The Irish-led VENTuRE scientific expedition aboard the national research vessel RV Celtic Explorer has discovered a previously uncharted field of hydrothermal vents along the Mid-Atlantic Ridge – the first to be explored north of the Azores.
The mission, led by Dr. Andy Wheeler of University College, Cork (UCC), together with scientists from the National Oceanography Centre and the University of Southampton in the UK, NUI Galway and the Geological Survey of Ireland, returned to Cork from an investigation 3,000 metres below the surface of the sea using the Remotely Operated Vehicle (ROV) Holland 1.
Hydrothermal vents, which spew mineral-rich seawater heated to boiling point by volcanic rock in the Earth’s crust below, are home to a rich variety of marine life that thrives in complete darkness on bacteria fed by chemicals.
On the first dive, researchers found the edge of the vent field within two hours of arriving on the seafloor. The ROV descended a seemingly bottomless underwater cliff into the abyss. They never reached the bottom, but rising up from below were these chimneys of metal sulphides belching black plumes of mineral-rich superheated water. Often the search for vents takes much longer, and success is a testament to the hard work and skill of everyone on board.
Dr. Bramley Murton of the National Oceanography Centre in the UK, who first saw clues for possible vents on an expedition aboard the UK research vessel RRS James Cook in 2008 and who led the mineralisation study on the expedition, said, “Our discovery is the first deep-sea vent field known on the Mid-Atlantic Ridge north of the Azores. Although people have been crossing this ocean for centuries, we are the first to reach this spot beneath the waves and witness this natural wonder. The sense of awe at what we are seeing does not fade, and now we are working hard to understand what our discovery tells us about how our planet works.”
Patrick Collins from NUI Galway’s Ryan Institute, who led Ireland's marine biological team investigating this unique ecosystem, is working in collaboration with Jon Copley of the University of Southampton to catalogue and characterise the species found at the vents.
Scientists have called the discovered vent field ‘Moytirra Vent Field. Moytirra is the name of a battlefield in Irish mythology, and appropriately means ‘Plain of the Pillars.’ The largest chimney found is more than ten metres tall – and it's named ‘Balor’ after a legendary giant. In comparison with other vent fields, Moytirra contains some monstrous chimneys and is in an unusual setting at the bottom of a cliff—a real beauty.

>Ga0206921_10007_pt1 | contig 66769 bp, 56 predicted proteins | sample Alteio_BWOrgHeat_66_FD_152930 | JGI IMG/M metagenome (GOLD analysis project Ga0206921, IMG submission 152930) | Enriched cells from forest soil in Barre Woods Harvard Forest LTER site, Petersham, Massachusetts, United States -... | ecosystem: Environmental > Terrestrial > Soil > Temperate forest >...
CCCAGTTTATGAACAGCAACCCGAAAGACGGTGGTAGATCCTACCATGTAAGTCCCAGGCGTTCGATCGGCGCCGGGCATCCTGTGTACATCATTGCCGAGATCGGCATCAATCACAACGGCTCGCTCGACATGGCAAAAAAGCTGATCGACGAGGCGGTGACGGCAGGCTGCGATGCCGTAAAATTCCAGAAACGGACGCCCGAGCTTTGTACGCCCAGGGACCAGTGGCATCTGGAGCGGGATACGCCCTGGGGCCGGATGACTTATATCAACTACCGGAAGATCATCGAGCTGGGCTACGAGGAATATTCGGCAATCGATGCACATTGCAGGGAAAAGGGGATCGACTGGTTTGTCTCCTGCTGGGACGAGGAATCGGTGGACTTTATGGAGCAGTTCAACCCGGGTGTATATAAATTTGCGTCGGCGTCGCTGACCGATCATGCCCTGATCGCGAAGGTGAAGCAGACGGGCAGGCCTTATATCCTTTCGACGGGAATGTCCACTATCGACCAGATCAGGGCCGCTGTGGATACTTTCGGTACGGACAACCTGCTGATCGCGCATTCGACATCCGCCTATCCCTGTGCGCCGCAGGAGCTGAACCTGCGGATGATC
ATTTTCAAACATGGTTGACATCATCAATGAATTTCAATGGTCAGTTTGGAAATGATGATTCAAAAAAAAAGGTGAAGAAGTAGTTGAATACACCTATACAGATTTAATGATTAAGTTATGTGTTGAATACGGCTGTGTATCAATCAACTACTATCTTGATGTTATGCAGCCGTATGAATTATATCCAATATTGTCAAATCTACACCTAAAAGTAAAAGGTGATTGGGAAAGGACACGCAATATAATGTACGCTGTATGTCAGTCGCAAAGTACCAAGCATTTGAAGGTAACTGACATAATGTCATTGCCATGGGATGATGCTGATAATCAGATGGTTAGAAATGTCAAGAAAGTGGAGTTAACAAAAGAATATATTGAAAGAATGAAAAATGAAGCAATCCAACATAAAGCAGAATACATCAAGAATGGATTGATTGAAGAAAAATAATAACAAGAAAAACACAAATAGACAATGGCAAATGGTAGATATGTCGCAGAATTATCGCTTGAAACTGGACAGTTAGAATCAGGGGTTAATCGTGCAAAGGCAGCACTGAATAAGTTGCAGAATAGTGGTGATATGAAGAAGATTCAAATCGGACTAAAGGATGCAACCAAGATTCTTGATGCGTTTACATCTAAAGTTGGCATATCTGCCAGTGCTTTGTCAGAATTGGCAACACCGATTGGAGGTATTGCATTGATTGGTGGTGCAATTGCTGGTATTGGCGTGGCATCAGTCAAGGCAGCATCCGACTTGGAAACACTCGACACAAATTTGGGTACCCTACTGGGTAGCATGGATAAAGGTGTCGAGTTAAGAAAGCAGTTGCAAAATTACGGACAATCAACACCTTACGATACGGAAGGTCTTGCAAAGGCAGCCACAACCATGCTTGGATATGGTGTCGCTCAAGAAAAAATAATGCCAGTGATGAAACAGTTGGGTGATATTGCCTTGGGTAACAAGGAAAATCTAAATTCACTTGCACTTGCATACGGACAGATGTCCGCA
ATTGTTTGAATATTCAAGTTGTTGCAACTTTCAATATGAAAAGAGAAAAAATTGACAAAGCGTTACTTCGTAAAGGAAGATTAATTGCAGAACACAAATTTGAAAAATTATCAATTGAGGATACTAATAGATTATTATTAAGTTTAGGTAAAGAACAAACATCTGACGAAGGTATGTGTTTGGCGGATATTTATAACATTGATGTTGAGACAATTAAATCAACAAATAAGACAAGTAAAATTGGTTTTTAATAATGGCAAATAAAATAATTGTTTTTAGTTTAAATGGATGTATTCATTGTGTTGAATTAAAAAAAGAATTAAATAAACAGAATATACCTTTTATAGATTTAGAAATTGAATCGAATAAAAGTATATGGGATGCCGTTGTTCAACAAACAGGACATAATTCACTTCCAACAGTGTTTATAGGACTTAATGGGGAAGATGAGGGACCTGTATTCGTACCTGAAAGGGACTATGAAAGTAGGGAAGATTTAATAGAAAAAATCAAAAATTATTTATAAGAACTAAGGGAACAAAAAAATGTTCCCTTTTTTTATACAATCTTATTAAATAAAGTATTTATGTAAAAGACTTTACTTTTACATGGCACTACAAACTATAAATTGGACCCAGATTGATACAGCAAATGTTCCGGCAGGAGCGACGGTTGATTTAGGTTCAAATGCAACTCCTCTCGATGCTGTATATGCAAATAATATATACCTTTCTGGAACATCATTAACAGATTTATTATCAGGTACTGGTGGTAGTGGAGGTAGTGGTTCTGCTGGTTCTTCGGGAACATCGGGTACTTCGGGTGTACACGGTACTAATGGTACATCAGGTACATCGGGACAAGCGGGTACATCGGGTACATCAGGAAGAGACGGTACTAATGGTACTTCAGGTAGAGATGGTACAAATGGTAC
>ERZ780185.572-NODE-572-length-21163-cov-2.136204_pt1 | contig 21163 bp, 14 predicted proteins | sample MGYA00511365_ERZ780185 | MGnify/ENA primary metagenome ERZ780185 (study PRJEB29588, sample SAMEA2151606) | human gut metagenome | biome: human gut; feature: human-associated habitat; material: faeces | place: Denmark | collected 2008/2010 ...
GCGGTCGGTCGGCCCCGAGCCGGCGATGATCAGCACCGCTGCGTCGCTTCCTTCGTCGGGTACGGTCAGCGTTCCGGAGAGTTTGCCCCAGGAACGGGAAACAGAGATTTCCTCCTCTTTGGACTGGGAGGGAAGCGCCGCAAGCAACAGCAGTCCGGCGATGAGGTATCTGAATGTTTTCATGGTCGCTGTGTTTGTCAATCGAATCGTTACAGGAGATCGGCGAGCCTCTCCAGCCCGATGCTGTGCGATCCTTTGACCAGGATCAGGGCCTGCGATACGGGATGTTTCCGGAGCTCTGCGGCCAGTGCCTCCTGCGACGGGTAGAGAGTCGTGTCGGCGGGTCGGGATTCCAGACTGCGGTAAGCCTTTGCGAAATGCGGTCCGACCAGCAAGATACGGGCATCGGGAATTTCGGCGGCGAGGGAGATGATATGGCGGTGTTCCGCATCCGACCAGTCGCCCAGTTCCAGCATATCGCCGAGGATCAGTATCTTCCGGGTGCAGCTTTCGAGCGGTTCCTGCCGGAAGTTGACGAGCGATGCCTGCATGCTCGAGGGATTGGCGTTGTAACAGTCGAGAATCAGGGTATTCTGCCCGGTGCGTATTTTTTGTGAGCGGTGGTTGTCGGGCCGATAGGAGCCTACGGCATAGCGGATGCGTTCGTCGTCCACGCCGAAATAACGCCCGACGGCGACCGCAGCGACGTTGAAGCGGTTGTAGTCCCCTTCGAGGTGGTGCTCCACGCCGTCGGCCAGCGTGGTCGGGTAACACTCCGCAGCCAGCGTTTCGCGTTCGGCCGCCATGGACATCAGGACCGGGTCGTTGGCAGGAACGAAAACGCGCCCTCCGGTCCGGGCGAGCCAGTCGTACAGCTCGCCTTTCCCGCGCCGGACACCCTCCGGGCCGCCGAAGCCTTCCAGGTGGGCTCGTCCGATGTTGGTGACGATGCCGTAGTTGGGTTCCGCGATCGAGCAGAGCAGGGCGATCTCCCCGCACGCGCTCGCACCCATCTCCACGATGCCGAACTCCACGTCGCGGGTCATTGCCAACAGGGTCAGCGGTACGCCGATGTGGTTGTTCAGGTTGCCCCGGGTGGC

“Using the ROV’s high-definition video camera, we’ve watched unusual orange-bodied shrimp crawling around the chimneys, among clusters of tiny green limpets,” said Jon Copley of the University of Southampton. “Elsewhere there are writhing scale-worms, swirling mats of bacteria and eel-like fish – a riot of life in this unlikely haven on the ocean floor.”
The mission carried geochemists, marine biologists, marine geologists, marine geneticists and technicians from Ireland and the UK as well as a TV crew from National Geographic. It was supported by the Marine Institute under the 2011 Ship-Time Programme of the National Development Plan. (Marine Institute)
Hydrothermal vents occur where cracks in the Earth’s crust allow seawater to penetrate downwards into areas of subterranean volcanic activity. Here the seawater is not only heated to boiling point, but also permeated with dissolved minerals and suspended solids from the molten rock. This heated seawater then gushes back upwards into the ocean, giving rise to ‘black smokers’ and ‘white smokers’ – similar in appearance to miniature erupting volcanoes.
The first indications of the Moytirra Vent Field being investigated by the mission were sensed in 2008 by scientists aboard the UK research vessel RRS James Cook through the pinpointing of a plume of heated water emanating from the seabed. The VENTuRE expedition deployed the Remotely Operated Vehicle ROV Holland 1, precisely locating the source of the heated water and getting the very first images of what it looked like.